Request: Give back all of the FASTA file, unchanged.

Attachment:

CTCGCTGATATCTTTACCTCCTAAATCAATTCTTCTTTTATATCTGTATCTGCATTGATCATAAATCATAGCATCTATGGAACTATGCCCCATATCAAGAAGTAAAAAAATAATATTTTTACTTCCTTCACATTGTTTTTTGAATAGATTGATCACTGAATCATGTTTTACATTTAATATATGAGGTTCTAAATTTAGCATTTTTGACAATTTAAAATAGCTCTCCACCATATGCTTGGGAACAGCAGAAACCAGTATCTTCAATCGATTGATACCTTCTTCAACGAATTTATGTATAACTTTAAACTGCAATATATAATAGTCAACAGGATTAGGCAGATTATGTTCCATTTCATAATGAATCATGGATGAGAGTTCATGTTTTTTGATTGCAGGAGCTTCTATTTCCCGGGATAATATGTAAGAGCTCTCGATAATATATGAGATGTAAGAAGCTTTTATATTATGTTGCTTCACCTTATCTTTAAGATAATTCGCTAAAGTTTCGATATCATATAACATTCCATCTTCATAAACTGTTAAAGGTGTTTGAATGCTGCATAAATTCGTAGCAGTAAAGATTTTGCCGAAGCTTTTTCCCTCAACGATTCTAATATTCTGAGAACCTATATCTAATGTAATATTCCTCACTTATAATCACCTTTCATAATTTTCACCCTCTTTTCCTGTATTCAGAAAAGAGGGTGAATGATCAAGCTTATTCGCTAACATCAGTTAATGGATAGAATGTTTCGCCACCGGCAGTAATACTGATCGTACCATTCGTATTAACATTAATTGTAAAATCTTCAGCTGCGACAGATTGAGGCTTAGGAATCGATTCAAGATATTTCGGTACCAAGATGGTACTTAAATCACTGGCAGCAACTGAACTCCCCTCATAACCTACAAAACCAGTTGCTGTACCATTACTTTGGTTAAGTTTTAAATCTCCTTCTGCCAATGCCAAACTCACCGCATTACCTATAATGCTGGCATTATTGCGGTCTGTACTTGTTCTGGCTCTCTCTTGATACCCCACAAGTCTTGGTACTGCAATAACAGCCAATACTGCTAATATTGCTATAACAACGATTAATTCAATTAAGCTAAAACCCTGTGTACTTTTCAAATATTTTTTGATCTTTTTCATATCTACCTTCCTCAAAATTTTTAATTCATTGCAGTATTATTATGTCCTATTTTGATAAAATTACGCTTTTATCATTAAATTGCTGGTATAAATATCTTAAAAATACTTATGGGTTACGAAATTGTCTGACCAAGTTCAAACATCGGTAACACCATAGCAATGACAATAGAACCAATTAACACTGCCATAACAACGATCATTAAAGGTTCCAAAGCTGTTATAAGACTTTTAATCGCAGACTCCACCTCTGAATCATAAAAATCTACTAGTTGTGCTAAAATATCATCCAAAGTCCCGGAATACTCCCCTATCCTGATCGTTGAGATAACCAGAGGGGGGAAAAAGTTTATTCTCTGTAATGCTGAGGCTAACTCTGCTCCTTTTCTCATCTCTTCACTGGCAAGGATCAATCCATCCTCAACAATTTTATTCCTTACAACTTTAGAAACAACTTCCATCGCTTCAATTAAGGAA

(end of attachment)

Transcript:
CTCGCTGATATCTTTACCTCCTAAATCAATTCTTCTTTTATATCTGTATCTGCATTGATCATAAATCATAGCATCTATGGAACTATGCCCCATATCAAGAAGTAAAAAAATAATATTTTTACTTCCTTCACATTGTTTTTTGAATAGATTGATCACTGAATCATGTTTTACATTTAATATATGAGGTTCTAAATTTAGCATTTTTGACAATTTAAAATAGCTCTCCACCATATGCTTGGGAACAGCAGAAACCAGTATCTTCAATCGATTGATACCTTCTTCAACGAATTTATGTATAACTTTAAACTGCAATATATAATAGTCAACAGGATTAGGCAGATTATGTTCCATTTCATAATGAATCATGGATGAGAGTTCATGTTTTTTGATTGCAGGAGCTTCTATTTCCCGGGATAATATGTAAGAGCTCTCGATAATATATGAGATGTAAGAAGCTTTTATATTATGTTGCTTCACCTTATCTTTAAGATAATTCGCTAAAGTTTCGATATCATATAACATTCCATCTTCATAAACTGTTAAAGGTGTTTGAATGCTGCATAAATTCGTAGCAGTAAAGATTTTGCCGAAGCTTTTTCCCTCAACGATTCTAATATTCTGAGAACCTATATCTAATGTAATATTCCTCACTTATAATCACCTTTCATAATTTTCACCCTCTTTTCCTGTATTCAGAAAAGAGGGTGAATGATCAAGCTTATTCGCTAACATCAGTTAATGGATAGAATGTTTCGCCACCGGCAGTAATACTGATCGTACCATTCGTATTAACATTAATTGTAAAATCTTCAGCTGCGACAGATTGAGGCTTAGGAATCGATTCAAGATATTTCGGTACCAAGATGGTACTTAAATCACTGGCAGCAACTGAACTCCCCTCATAACCTACAAAACCAGTTGCTGTACCATTACTTTGGTTAAGTTTTAAATCTCCTTCTGCCAATGCCAAACTCACCGCATTACCTATAATGCTGGCATTATTGCGGTCTGTACTTGTTCTGGCTCTCTCTTGATACCCCACAAGTCTTGGTACTGCAATAACAGCCAATACTGCTAATATTGCTATAACAACGATTAATTCAATTAAGCTAAAACCCTGTGTACTTTTCAAATATTTTTTGATCTTTTTCATATCTACCTTCCTCAAAATTTTTAATTCATTGCAGTATTATTATGTCCTATTTTGATAAAATTACGCTTTTATCATTAAATTGCTGGTATAAATATCTTAAAAATACTTATGGGTTACGAAATTGTCTGACCAAGTTCAAACATCGGTAACACCATAGCAATGACAATAGAACCAATTAACACTGCCATAACAACGATCATTAAAGGTTCCAAAGCTGTTATAAGACTTTTAATCGCAGACTCCACCTCTGAATCATAAAAATCTACTAGTTGTGCTAAAATATCATCCAAAGTCCCGGAATACTCCCCTATCCTGATCGTTGAGATAACCAGAGGGGGGAAAAAGTTTATTCTCTGTAATGCTGAGGCTAACTCTGCTCCTTTTCTCATCTCTTCACTGGCAAGGATCAATCCATCCTCAACAATTTTATTCCTTACAACTTTAGAAACAACTTCCATCGCTTCAATTAAGGAA